Uber, Lyft, DoorDash, and California’s other gig companies emerged victorious Tuesday night, as voters endorsed a ballot measure that allows them to continue to treat hundreds of thousands of workers as independent contractors. Fifty-eight percent of the state’s voters approved Proposition 22, which repudiated a recent state labor law that would have required the companies to hire their drivers and delivery people as employees—and pay them traditional benefits, including health care, sick pay, and workers’ compensation. With a $200 million campaign, the companies pulled off what once seemed unlikely: reversing the work of state lawmakers and courts, which had sided against Uber and its peers.
Any Californian with eyes, ears, a cell phone number or a working television likely heard from those pushing Prop 22. The campaign, the most expensive in California history, flooded airwaves with ads and mailboxes with pro-22 mailers. Supporters texted voters with frequency and vim. The companies filled their own apps with campaign-related messaging, prompting a group of Uber drivers to sue the company for coercing them into voting “yes” on the measure. (A state court judge dismissed the case.)
The urgency made sense: The gig companies believed that treating their workers as employees would disrupt the disruptors, driving their already precarious business models over the brink. One Barclays analysis estimated that shifting Uber and Lyft drivers to employee status in California would cost the companies hundreds of millions of dollars annually. The companies had threatened to leave California, or at least temporarily shut down service in the state, if they had lost. Now, gig workers’ independent contractor status in California is near-irreversible. The ballot measure can only be changed by a ⅞ majority of the state legislature. Uber shares rose by 14 percent Wednesday, and Lyft shares by 12 percent.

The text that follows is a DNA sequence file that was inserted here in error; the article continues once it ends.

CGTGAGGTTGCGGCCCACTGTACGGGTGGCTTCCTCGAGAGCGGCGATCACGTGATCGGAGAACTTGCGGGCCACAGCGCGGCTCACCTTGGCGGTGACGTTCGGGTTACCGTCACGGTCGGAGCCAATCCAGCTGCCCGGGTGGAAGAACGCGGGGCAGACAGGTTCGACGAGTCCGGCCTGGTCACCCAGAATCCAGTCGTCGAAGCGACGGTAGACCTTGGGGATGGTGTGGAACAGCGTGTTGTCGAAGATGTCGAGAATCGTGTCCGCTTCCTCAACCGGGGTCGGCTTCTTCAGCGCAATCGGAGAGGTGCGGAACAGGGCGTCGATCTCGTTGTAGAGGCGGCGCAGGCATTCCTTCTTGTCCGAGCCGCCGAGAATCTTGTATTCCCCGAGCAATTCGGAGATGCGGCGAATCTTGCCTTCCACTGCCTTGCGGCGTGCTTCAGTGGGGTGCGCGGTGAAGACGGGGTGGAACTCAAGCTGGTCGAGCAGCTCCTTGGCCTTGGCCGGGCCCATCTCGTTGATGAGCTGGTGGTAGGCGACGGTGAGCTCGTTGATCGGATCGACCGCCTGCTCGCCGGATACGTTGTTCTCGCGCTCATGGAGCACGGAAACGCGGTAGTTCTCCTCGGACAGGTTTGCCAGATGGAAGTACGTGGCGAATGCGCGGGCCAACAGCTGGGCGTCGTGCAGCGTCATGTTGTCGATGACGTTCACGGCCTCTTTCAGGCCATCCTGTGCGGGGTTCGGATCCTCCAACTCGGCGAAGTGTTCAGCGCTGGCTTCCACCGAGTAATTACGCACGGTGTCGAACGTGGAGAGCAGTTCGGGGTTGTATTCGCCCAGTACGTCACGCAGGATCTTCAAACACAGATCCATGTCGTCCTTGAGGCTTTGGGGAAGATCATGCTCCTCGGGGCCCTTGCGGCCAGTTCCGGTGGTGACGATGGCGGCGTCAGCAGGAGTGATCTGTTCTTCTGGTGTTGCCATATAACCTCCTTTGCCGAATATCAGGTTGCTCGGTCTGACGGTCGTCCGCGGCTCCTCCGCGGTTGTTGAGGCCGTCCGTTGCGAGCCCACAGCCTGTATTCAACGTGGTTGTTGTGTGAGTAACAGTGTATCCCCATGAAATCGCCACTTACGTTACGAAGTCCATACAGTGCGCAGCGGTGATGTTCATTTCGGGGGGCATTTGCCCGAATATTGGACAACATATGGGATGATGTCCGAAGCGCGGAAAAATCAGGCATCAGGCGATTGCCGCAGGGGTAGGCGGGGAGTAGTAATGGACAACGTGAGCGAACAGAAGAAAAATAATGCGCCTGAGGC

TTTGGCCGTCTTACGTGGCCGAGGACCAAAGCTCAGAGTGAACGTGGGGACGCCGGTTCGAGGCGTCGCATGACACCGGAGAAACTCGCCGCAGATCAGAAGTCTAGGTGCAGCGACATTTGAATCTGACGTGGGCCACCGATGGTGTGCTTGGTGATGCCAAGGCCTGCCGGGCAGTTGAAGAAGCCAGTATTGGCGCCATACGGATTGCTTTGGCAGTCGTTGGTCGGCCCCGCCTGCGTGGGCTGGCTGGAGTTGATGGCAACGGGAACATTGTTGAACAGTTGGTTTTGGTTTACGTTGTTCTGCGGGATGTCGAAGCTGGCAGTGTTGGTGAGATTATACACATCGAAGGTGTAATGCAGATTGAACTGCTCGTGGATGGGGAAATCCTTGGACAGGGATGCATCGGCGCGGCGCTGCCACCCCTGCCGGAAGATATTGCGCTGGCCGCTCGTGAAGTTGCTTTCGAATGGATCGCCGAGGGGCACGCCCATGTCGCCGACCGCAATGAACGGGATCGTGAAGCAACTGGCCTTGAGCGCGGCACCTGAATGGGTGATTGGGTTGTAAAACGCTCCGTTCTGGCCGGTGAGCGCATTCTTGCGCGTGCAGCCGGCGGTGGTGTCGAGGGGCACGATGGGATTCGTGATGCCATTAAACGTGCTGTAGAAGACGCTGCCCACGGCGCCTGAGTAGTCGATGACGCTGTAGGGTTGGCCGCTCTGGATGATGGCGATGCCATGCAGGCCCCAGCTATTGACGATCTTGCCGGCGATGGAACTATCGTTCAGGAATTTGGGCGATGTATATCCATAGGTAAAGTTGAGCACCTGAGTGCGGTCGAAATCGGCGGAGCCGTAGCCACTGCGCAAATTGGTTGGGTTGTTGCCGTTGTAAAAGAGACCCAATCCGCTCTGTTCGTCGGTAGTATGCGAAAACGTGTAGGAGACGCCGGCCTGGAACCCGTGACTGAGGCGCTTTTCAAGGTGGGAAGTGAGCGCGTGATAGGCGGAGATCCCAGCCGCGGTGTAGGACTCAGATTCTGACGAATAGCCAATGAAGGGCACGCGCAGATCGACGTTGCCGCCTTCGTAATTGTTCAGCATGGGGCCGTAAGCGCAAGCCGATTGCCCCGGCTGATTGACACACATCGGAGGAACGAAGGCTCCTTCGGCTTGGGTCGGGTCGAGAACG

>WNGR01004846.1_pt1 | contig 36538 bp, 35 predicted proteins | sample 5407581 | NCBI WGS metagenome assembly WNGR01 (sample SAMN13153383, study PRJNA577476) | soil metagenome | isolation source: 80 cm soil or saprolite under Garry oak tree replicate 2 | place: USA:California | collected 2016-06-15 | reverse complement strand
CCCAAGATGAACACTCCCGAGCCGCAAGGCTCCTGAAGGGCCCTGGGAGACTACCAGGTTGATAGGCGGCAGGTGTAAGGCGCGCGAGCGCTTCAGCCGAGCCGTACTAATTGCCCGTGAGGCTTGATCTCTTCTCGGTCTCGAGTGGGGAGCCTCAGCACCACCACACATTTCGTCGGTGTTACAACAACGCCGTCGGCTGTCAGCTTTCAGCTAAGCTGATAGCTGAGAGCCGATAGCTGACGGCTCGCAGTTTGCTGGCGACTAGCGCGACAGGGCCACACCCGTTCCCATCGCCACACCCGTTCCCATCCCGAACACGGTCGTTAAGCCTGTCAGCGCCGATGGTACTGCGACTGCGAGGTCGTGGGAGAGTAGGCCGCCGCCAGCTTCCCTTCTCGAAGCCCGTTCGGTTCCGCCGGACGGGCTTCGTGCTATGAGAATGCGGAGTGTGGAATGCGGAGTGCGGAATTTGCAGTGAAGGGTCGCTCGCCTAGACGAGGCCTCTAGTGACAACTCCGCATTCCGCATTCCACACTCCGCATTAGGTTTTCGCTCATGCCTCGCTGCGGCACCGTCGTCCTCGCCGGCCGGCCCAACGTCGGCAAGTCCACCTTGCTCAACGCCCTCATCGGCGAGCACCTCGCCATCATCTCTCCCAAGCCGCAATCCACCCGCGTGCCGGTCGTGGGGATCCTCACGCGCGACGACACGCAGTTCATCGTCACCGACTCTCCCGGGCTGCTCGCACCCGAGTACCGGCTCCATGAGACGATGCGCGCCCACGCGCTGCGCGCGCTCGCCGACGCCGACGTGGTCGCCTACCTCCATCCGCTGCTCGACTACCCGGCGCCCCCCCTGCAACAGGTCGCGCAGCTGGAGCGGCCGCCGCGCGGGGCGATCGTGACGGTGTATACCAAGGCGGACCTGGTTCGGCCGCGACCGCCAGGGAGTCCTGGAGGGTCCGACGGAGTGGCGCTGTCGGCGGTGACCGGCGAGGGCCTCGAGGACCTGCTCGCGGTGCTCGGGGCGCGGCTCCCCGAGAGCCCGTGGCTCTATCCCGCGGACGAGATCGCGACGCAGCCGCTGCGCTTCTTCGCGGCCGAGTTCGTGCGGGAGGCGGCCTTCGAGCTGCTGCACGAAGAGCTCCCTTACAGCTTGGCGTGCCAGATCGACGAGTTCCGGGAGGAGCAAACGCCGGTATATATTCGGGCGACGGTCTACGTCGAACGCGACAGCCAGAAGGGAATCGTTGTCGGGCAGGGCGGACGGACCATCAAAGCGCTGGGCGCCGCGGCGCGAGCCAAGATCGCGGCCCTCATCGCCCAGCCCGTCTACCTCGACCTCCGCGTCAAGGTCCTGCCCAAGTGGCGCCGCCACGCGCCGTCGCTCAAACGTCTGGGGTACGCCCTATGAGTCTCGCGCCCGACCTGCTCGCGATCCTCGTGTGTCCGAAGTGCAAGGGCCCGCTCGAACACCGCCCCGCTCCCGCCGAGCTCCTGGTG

The gig companies, which made their names by exploiting legal loopholes and gray areas, have found another way to win. “California is, in some sense, a bellwether for the gig economy,” says Benjamin Sachs, a professor of labor and industry at Harvard Law School. The companies’ willingness to spend big in the state, he says, proves how important the labor fight is to them, and how much they have to lose.
“I am very concerned about what [the Proposition 22 win] portends for the future of work in our country,” says Shannon Liss-Riordan, an attorney who has sued gig companies for labor-related issues in California and elsewhere. “They were able to change the law in a way that suited them, and allows them to save labor costs at the expense of working people in this country.”
The California results likely will embolden the gig economy companies to mount similar campaigns in other states and cities where their business model is at risk. In a statement, Lyft spokesperson CJ Macklin called the ballot measure “a groundbreaking step toward the creation of a ‘third way,’” a reference to workers who aren’t quite employees, and aren’t quite independent contractors, either. Uber CEO Dara Khosrowshahi advocated for a “third way” in a New York Times op-ed published in August, and successfully lobbied the White House earlier this year to include gig workers in coronavirus relief funds.
Proposition 22’s “third way” does not qualify gig workers for traditional benefits like sick pay, unemployment insurance, or paid family leave. But it will provide a new health care subsidy for those who work a certain number hours, some accident insurance and workers’ compensation, and 120 percent of the minimum wage for the time they spend completing tasks for the companies. That doesn’t include the time workers spend signed in and waiting for a job, which, for Uber drivers, can account for more than 30 percent of the miles they drive while signed on to work.